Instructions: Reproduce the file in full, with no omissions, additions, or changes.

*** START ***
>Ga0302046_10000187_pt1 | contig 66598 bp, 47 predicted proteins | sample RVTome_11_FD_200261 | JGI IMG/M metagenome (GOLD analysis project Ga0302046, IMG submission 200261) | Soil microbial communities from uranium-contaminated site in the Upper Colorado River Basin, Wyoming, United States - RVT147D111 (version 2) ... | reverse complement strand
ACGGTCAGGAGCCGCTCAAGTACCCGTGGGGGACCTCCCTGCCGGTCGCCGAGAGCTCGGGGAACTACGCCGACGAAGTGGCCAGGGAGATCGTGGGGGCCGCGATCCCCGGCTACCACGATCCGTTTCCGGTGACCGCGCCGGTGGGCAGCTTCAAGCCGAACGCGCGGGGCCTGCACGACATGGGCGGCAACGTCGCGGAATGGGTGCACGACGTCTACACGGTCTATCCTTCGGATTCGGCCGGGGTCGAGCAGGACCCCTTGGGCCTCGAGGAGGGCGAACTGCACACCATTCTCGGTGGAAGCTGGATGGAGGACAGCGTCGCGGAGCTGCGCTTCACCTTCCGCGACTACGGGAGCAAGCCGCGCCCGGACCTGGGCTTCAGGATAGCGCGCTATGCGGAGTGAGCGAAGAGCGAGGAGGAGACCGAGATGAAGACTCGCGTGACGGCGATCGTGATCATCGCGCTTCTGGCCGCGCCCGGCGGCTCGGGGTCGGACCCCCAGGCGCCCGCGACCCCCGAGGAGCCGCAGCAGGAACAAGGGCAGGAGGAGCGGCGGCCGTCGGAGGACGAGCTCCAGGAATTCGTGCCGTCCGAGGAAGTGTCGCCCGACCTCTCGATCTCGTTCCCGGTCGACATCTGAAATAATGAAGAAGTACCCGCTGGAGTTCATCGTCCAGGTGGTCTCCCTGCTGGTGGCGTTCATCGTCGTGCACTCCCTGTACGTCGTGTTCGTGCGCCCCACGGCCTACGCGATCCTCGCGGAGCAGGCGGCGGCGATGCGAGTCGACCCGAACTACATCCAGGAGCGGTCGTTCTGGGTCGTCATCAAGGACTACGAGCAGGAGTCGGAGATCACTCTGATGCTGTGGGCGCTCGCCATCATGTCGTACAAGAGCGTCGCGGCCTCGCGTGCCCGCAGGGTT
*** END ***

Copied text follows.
>Ga0302046_10000187_pt1 | contig 66598 bp, 47 predicted proteins | sample RVTome_11_FD_200261 | JGI IMG/M metagenome (GOLD analysis project Ga0302046, IMG submission 200261) | Soil microbial communities from uranium-contaminated site in the Upper Colorado River Basin, Wyoming, United States - RVT147D111 (version 2) ... | reverse complement strand
ACGGTCAGGAGCCGCTCAAGTACCCGTGGGGGACCTCCCTGCCGGTCGCCGAGAGCTCGGGGAACTACGCCGACGAAGTGGCCAGGGAGATCGTGGGGGCCGCGATCCCCGGCTACCACGATCCGTTTCCGGTGACCGCGCCGGTGGGCAGCTTCAAGCCGAACGCGCGGGGCCTGCACGACATGGGCGGCAACGTCGCGGAATGGGTGCACGACGTCTACACGGTCTATCCTTCGGATTCGGCCGGGGTCGAGCAGGACCCCTTGGGCCTCGAGGAGGGCGAACTGCACACCATTCTCGGTGGAAGCTGGATGGAGGACAGCGTCGCGGAGCTGCGCTTCACCTTCCGCGACTACGGGAGCAAGCCGCGCCCGGACCTGGGCTTCAGGATAGCGCGCTATGCGGAGTGAGCGAAGAGCGAGGAGGAGACCGAGATGAAGACTCGCGTGACGGCGATCGTGATCATCGCGCTTCTGGCCGCGCCCGGCGGCTCGGGGTCGGACCCCCAGGCGCCCGCGACCCCCGAGGAGCCGCAGCAGGAACAAGGGCAGGAGGAGCGGCGGCCGTCGGAGGACGAGCTCCAGGAATTCGTGCCGTCCGAGGAAGTGTCGCCCGACCTCTCGATCTCGTTCCCGGTCGACATCTGAAATAATGAAGAAGTACCCGCTGGAGTTCATCGTCCAGGTGGTCTCCCTGCTGGTGGCGTTCATCGTCGTGCACTCCCTGTACGTCGTGTTCGTGCGCCCCACGGCCTACGCGATCCTCGCGGAGCAGGCGGCGGCGATGCGAGTCGACCCGAACTACATCCAGGAGCGGTCGTTCTGGGTCGTCATCAAGGACTACGAGCAGGAGTCGGAGATCACTCTGATGCTGTGGGCGCTCGCCATCATGTCGTACAAGAGCGTCGCGGCCTCGCGTGCCCGCAGGGTT